If children are engaged in worship, what adults consider ‘good behavior’ often follows.
Parents are also key. “When we talk about behavior, we think about order and achievement and us having authority, and so our tendency is to go straight to the education model,” says Ben Mizen, children and youth adviser for the Diocese of Portsmouth. “But we need to look at the familial model.” He suggests it might help to encourage parents to think about church not as like school but as like a family activity. “Think about a family going to a swimming pool,” he says. “How does that work? When you’re engaged in the pool, you learn by doing. If the child is learning to swim, will the parent not help them?” Church is the same, he suggests.
Parents already have many of the skills needed to help their children engage in worship, but they often don’t realize it. They forget they can model worship with children and help their children engage.
If you follow the swimming metaphor, Ben suggests, you start to naturally see how the whole church can be involved in helping children worship. “If a child gets really good at swimming, they might take lessons, or someone else might help them; not standing by the side. They get in the water and they help them. The person is engaged in that activity.” This is the role of significant adults other than their parents – the other people who help the child grow as a Christian, who give opportunities to help lead, who lend books or suggest movies or music, who get the children and young people involved in the church’s justice or charitable work, and so much more.
Dean adds that significant adults can help parents struggling with their child’s behavior as well. Sometimes children go through seasons when they are sad, worried, grieving or traumatized, as a result they don’t behave like perfect angels. Having a caring adult who takes notice and says, ‘What can I do to help?’ can cut the embarrassment stuff out. Sometimes a parent simply needs to hear that even though their child is not at their best behavior, the church is still the best place for this child to be.
That understanding is crucial to supporting children and families, Dean says. “For us to connect, we need to understand there might be issues going on in that young person’s life, beyond the walls of the church that need support. One of the things that struck me about the story of Zacchaeus and his strange behaviors is that Jesus noticed him. And it’s when a children’s pastor or small group leader, or someone in the pew says ‘I’ve noticed’ – not negatively – ‘Do you want to talk about it over coffee? Or when’s a good time to give a call? How can I help?’”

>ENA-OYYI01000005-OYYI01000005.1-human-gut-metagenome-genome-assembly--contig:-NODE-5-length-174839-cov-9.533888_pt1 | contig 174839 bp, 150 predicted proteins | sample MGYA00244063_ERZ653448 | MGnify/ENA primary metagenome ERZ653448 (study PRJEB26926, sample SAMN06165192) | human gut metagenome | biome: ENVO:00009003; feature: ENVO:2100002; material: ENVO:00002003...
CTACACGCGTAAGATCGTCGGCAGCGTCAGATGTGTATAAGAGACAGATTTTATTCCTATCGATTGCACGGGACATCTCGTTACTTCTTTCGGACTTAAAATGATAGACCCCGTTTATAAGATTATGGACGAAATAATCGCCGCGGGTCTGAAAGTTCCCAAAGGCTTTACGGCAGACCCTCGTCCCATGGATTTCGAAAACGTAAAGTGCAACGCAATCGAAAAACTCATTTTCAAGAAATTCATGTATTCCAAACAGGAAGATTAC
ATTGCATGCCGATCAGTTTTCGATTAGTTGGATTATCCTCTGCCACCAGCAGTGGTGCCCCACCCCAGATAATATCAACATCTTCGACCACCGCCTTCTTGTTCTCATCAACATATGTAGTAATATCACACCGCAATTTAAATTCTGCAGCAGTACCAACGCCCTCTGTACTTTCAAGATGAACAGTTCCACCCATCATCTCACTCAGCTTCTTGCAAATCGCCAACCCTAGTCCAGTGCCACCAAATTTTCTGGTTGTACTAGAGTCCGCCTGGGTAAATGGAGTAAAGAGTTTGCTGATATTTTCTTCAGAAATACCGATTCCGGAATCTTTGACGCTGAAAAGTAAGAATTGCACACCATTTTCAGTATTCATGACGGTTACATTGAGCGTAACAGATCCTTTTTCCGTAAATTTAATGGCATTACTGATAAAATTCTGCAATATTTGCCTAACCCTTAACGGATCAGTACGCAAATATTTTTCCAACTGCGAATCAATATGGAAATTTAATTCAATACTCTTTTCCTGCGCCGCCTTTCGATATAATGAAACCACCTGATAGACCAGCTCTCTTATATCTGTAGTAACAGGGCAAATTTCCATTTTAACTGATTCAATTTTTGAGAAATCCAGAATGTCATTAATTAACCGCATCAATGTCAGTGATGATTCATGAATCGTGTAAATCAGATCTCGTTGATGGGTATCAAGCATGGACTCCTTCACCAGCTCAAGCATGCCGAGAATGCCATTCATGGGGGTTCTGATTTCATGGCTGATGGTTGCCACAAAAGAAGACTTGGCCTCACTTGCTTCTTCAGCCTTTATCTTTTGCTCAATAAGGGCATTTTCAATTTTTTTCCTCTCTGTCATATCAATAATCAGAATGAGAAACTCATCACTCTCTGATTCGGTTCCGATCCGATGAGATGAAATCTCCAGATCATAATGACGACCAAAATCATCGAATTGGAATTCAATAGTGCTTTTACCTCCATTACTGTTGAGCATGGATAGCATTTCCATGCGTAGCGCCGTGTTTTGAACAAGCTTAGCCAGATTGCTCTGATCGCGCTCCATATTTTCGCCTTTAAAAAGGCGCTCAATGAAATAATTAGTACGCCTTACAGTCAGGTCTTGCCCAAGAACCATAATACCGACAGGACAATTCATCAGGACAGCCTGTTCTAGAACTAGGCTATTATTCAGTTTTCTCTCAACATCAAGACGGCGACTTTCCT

So support, understanding, a whole-church approach and engagement can help children with behavior in worship. But there’s another place where children and young people may spend a lot of their time in church: their groups.
Children in Sunday school
“Please sit down, we’re listening to the story.”
“If you don’t stop talking, you’ll have to go back to Big Church.”
Does this sound familiar? Do you wish it didn’t? Does it feel a bit weird – and self-defeating – to make ‘going back to church’ into a punishment?
In some ways, issues with behavior in Sunday school or youth groups are the same as in churches in general. If children are engaged, they tend to have fewer behavior problems. So it can help to remember that children have limited attention spans and plan accordingly, and that visual and physical elements to storytelling and prayer can be useful. But it also helps to remember that we are a Church, and as a Church we’re supposed to be different from other places in children’s lives in important ways.
We’re supposed to be accepting. God’s approval or love is not dependent on a child’s ability to sit still and get the right answers in the Bible quiz. By focusing on knowledge and being good, we forget that, as Ben Mizen says, church isn’t just about learning, but about “belief, belonging, and being. Children come to church to be a part of a community where they are loved and accepted as they are, and they come simply to be, in the presence of God. Church isn’t about learning ‘correct’ ideas about God, but about experiencing a lived faith.”